Posted on

By: Amy Ahearn, EdSurge

When MissionU emerged on the scene last year branding itself as an alternative to college, it ruffled feathers in higher education. The startup’s marketing pitch rightly pointed out that college debt was ballooning in the United States and that universities were failing to prepare the majority of Americans for the workforce.

MissionU is just the latest addition to a growing lineup of startups bypassing universities and building curriculum directly endorsed by employers, following in the footsteps of Udacity’s Nanodegrees, General Assembly, and bootcamps like Flatiron School. Even Coursera, which has historically partnered with universities, jumped on the employer bandwagon, announcing a new content partnership with Google this year.

Read More

50 Black Women Founders To Watch

Posted on

By: Marquita K. Harris, Essence Magazine

These days it seems as if “wantrepreneurs” are everywhere, looking to claim their piece of the proverbial business pie. But if you want to know what it really takes to launch, run and grow a business, just watch Black women work. Despite the fact that over the past five years Black women have received less than 1 percent of all venture funding for their businesses, we still represent America’s fastest-growing entrepreneurial demographic, navigating hurdles with aplomb and paving our own pathways to success.

Read More

Bringing Career Support into the Undergraduate Academic Experience

Posted on

By: Aimée Eubanks Davis, New England Journal of Higher Education

Kaitlyn Iglesias is entering her senior year at Rutgers University-Newark ready to launch her career. She had internships at Ernst & Young in New York this summer and last. She is finishing up a degree in accounting and management information systems and is a member of Women BUILD (Business Undergraduates in Leadership Development). She’s beginning the semester with an offer from Ernst & Young in hand.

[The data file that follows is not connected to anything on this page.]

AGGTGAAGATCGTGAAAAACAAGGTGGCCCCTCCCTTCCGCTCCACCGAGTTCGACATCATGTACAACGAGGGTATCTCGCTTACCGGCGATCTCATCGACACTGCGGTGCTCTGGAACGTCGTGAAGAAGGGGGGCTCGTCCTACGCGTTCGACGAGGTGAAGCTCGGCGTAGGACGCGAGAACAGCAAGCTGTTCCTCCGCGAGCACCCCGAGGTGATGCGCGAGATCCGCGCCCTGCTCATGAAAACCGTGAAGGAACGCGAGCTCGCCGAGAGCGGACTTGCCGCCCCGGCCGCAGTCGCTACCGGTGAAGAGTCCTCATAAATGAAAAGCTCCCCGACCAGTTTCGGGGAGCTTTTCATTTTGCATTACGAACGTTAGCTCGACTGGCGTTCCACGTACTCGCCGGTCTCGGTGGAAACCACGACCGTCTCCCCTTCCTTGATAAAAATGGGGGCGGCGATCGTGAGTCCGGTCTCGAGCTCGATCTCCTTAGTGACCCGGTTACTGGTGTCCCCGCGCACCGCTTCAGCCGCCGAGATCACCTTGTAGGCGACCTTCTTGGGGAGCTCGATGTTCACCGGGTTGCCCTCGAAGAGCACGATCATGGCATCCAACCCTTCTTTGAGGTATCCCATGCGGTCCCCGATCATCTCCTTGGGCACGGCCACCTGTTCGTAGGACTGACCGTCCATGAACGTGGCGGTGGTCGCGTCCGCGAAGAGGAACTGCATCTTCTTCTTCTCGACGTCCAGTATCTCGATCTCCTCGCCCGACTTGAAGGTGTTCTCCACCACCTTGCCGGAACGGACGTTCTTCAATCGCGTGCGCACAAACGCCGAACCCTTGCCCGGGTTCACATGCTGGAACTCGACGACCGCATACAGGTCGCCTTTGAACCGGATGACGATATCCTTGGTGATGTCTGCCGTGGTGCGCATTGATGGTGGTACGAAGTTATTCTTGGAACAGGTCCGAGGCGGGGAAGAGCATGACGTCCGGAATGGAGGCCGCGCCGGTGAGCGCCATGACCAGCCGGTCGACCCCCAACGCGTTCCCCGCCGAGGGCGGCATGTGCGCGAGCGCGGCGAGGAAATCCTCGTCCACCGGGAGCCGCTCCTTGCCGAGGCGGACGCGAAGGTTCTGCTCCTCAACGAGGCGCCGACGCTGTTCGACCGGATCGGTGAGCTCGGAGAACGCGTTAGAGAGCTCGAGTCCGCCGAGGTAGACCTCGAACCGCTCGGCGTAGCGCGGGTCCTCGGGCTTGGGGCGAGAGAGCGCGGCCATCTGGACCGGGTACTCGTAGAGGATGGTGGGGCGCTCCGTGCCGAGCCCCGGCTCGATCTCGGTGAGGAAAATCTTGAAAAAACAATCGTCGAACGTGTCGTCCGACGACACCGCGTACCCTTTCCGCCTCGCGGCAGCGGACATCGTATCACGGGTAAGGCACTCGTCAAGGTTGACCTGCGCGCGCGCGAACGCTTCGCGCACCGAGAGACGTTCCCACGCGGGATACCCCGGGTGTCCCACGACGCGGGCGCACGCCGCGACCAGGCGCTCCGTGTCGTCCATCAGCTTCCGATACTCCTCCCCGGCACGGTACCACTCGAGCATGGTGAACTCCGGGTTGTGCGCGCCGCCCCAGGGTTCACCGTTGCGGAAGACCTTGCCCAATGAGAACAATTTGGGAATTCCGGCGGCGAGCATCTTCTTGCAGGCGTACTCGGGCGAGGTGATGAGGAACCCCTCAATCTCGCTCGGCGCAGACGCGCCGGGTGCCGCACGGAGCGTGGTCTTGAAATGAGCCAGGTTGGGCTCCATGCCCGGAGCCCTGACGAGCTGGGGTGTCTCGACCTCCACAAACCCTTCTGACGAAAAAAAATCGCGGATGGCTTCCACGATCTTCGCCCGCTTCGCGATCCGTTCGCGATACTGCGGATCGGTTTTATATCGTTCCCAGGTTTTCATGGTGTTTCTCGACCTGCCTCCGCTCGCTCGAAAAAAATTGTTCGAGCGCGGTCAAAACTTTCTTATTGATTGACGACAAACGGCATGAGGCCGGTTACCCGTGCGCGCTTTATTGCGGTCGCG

Read More

The Unexpected Value of the Liberal Arts; First-generation students are finding personal and professional fulfillment in the humanities and social sciences.

Posted on

By: George Anders, The Atlantic

In his new book, You Can Do Anything: the Surprising Power of a ‘Useless’ Liberal Arts Education, New York Times bestselling author George Anders tells the story of Braven Rutgers-Newark Fellow Dyllan and Leadership Coach Josmar to illustrate the transformational nature of built-in career support for first-generation college students.

Read More

This Accelerator Empowers Low-Income Students to Jump the College-to-Career Divide

Posted on

By: Aimée Eubanks Davis, EdSurge

Jalil did all that we tell our young people they need to do in order to succeed. He graduated from the Fremont Unified School District and went on to attend De Anza Community College. He worked hard, got good grades, and transferred to San José State University. As a transfer junior, he spent three hours each day commuting back and forth to campus and paid for school with grants and scholarships. Jalil did everything right. But as a junior he had far fewer connections and career-related experiences than many of his more affluent peers. He wasn’t as likely to land the same fancy summer internship. He didn’t ‘know a guy that knew a guy’ that was a higher-up in Silicon Valley. He just worked incredibly hard and stayed incredibly focused—which we know should be enough, but isn’t.

Read More